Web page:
Vyasa (Sanskrit: व्यास, vyāsa, literally “Compiler”) is a central and revered figure in most Hindu traditions. He is also sometimes called Veda Vyāsa (वेदव्यास, veda-vyāsa, "the one who classified the Vedas") or Krishna Dvaipāyana (referring to his complexion and birthplace). He is the author of the Mahabharata, as well as a character in it. He is considered to be the scribe of both the Vedas and Puranas. According to Hindu beliefs, Vyasa is an avatar of the god Vishnu. Vyasa is also considered to be one of the seven Chiranjivins (long lived, or immortals), who are still in existence according to Hindu belief.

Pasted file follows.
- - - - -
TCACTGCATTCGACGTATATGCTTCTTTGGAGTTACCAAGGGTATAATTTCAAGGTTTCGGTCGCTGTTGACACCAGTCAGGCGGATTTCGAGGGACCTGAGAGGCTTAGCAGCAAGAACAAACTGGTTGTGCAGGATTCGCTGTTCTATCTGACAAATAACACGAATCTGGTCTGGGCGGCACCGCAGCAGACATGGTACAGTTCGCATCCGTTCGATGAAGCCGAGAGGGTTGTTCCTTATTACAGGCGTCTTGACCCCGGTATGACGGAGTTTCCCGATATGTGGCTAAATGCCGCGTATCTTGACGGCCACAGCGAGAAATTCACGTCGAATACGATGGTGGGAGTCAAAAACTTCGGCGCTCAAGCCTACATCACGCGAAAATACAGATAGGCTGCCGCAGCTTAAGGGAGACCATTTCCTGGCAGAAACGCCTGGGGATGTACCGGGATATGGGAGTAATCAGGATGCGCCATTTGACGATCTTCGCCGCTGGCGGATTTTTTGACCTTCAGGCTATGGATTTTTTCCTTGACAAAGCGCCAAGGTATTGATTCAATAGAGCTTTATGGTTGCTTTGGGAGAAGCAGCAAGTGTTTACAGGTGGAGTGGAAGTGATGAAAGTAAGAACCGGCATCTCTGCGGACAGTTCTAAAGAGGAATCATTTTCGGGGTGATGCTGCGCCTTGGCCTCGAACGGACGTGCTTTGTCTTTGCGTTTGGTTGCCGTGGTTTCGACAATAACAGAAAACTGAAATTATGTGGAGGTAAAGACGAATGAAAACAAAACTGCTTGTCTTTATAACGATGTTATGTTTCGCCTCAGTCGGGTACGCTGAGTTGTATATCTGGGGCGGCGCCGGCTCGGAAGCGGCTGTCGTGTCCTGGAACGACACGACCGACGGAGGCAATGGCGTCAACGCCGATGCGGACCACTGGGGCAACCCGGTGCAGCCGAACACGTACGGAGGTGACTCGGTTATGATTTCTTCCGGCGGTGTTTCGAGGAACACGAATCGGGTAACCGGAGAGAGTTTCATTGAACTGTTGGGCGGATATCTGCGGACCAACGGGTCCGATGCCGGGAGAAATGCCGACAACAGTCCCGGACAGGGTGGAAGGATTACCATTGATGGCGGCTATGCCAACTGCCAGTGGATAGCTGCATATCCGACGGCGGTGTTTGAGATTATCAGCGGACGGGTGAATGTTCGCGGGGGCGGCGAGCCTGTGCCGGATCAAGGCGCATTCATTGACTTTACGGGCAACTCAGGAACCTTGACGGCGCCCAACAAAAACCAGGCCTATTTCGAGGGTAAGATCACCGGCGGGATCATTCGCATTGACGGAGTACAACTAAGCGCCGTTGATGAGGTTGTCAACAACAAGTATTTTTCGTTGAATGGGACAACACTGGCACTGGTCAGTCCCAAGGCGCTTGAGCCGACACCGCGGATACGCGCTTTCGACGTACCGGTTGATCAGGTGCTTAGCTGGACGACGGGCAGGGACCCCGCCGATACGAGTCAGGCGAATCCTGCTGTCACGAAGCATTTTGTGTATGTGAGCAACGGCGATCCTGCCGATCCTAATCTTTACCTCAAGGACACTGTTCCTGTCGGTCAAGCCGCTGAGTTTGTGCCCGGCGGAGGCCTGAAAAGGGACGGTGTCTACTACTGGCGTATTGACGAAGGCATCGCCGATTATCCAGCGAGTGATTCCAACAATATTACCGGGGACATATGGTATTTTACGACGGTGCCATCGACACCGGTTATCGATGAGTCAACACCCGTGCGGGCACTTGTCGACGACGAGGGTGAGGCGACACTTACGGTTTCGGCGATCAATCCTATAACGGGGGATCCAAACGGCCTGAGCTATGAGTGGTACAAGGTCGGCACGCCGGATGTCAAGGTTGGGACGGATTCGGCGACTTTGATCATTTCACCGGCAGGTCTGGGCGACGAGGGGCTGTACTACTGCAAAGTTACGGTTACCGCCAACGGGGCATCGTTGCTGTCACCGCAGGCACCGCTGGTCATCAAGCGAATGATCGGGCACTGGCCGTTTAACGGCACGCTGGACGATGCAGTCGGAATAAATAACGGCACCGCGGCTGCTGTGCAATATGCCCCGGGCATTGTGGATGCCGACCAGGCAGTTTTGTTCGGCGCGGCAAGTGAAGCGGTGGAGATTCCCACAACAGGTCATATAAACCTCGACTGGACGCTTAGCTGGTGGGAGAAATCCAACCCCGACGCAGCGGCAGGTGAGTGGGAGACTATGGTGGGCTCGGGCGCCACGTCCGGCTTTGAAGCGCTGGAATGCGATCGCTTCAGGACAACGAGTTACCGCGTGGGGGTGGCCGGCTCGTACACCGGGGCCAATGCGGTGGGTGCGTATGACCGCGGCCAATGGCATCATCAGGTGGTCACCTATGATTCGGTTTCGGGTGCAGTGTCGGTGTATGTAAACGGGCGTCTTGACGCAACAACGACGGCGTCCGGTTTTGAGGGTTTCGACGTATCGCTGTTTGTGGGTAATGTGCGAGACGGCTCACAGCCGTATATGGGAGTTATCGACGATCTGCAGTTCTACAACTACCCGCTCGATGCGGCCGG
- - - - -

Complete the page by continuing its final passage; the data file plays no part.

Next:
Vyasa lived around the 3rd millennium BCE. The festival of Guru Purnima is dedicated to him. It is also known as Vyasa Purnima, for it is the day believed to be both his birthday and the day he divided the Vedas.